I’m not a grandparent yet, but plenty of our friends and “contemporaries” are. We have one married daughter and two sons in their twenties, so perhaps we will experience that thrill someday.

The Census Bureau has sent out a fact sheet on grandparents, owing to the fast-approaching observance of grandparents day (Sept. 8).

The fact sheet focuses on the reality that many grandparents today are de facto parents; the Census Bureau reports 7 million grandparents in the U.S. had grandchildren under the age of 18 living with them.

I thought the great thing about being a grandparent was the fact you could give the grandkids back to the parents after “spoiling” them for an afternoon or weekend. This "giving back"advantage is apparently not true for many.

Recent statistics show that 2.7 million grandparents are responsible for the basic needs of one or more grandchildren under the age of 18. About 10% ( 7.7 million) of children in the U.S. lived with a grandparent in 2012, according to Census statistics.

Some say that despite their clout, aging baby boomers and seniors are largely ignored by marketers. From web site http://www.comingofage.com/:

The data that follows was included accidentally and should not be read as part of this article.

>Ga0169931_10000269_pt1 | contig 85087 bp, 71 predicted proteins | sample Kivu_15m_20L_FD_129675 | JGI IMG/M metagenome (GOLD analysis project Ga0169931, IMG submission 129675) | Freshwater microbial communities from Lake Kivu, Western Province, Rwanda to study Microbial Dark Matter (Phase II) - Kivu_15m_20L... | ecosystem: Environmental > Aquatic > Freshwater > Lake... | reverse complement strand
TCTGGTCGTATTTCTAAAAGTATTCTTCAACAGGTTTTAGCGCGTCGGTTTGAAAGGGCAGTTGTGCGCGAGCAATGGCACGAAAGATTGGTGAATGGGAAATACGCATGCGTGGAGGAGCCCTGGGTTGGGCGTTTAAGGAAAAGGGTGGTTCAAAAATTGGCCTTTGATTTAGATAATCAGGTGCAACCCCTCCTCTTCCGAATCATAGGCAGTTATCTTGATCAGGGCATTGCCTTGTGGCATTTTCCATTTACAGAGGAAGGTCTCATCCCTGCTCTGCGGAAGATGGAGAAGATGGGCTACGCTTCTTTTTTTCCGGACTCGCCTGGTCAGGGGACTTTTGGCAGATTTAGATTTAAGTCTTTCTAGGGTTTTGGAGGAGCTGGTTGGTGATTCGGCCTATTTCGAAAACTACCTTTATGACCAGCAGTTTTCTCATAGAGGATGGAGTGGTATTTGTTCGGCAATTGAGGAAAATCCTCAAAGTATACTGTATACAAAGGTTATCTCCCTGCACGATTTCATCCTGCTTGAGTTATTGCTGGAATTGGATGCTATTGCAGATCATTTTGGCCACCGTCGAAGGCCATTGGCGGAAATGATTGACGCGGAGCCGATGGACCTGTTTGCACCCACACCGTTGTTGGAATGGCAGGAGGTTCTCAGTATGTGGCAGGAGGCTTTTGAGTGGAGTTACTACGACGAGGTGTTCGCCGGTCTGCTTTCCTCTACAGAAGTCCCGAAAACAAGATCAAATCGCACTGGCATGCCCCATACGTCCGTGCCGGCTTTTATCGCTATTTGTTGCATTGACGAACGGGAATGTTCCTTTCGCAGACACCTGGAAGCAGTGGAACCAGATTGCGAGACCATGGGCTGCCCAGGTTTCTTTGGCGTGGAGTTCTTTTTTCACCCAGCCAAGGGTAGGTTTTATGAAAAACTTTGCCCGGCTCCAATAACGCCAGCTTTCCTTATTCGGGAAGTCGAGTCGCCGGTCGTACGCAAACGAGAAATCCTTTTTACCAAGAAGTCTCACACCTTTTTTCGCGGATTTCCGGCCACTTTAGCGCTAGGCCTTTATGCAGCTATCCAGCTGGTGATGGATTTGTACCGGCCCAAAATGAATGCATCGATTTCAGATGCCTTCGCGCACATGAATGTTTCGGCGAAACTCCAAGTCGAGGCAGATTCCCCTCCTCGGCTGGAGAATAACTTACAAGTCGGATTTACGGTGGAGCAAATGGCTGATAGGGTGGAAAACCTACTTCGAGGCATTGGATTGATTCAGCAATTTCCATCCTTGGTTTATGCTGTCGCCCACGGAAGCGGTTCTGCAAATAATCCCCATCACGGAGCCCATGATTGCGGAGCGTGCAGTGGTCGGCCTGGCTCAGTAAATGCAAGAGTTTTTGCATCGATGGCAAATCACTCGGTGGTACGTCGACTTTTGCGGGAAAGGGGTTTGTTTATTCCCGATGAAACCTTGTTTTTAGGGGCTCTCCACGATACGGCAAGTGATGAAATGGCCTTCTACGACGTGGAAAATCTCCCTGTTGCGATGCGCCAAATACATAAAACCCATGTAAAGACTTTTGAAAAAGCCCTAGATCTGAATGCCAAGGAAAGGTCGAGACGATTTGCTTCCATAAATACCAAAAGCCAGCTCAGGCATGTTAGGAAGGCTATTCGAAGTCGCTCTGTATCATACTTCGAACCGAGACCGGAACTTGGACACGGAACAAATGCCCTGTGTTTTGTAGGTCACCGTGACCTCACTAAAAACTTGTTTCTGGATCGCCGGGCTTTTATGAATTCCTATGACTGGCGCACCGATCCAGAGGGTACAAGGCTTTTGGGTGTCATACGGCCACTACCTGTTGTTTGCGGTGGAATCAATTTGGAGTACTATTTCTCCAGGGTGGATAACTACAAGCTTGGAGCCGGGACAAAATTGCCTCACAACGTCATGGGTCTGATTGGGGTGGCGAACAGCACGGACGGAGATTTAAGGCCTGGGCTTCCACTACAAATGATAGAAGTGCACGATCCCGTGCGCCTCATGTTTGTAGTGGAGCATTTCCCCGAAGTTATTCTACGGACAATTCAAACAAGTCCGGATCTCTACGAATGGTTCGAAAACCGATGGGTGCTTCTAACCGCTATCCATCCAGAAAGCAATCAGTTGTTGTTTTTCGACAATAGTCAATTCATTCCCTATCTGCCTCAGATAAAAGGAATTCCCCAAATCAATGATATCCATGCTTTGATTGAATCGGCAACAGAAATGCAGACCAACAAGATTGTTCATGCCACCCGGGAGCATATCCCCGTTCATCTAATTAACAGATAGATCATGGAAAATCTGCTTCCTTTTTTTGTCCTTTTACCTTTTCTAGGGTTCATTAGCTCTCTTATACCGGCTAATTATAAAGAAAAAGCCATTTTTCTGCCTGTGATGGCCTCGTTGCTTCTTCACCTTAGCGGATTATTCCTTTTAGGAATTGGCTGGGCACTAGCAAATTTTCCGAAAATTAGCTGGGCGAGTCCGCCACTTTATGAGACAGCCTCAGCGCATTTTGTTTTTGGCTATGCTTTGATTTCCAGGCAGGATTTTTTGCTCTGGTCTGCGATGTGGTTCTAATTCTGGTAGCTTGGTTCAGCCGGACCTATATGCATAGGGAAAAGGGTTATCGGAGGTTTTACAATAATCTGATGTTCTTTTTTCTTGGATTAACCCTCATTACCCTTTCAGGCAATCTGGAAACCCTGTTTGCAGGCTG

A recent report by Nielsen in collaboration with BoomAgers, shows that in five years, 50% of the U.S. population will be 50+. Born before 1965, the baby boomer and senior consumers spend close to 50% of all Consumer Packaged Goods (CPG) dollars yet marketers gear less than 5% of advertising towards them. These high potential and lucrative consumers have been largely ignored by online marketers since aging out of the popular 18-49 cohort.

For more detail from that site, check out some of the comingofage.com “learnings” about marketing to boomers.

What does the aging of America mean to produce marketers? How can marketers connect with the boomers and seniors in the most effective way? Here is a list  of “boomer trends” and how to profit from them. Find another paper here about marketing to generations.

For the produce industry, what does this all mean?

I think of strategies such as home delivery, online shopping, new boomer-oriented brands (and varieties) and consumer contests that appeal to nostalgia. Fitness, altruism, and a never give in attitude toward aging all have their appeal, at least in my mind.

And, to be sure, we cannot overlook a heart-tugging marketing campaign that talks of the joys of being a hip grandparent and the wonders of grandchildren.

We can all buy that.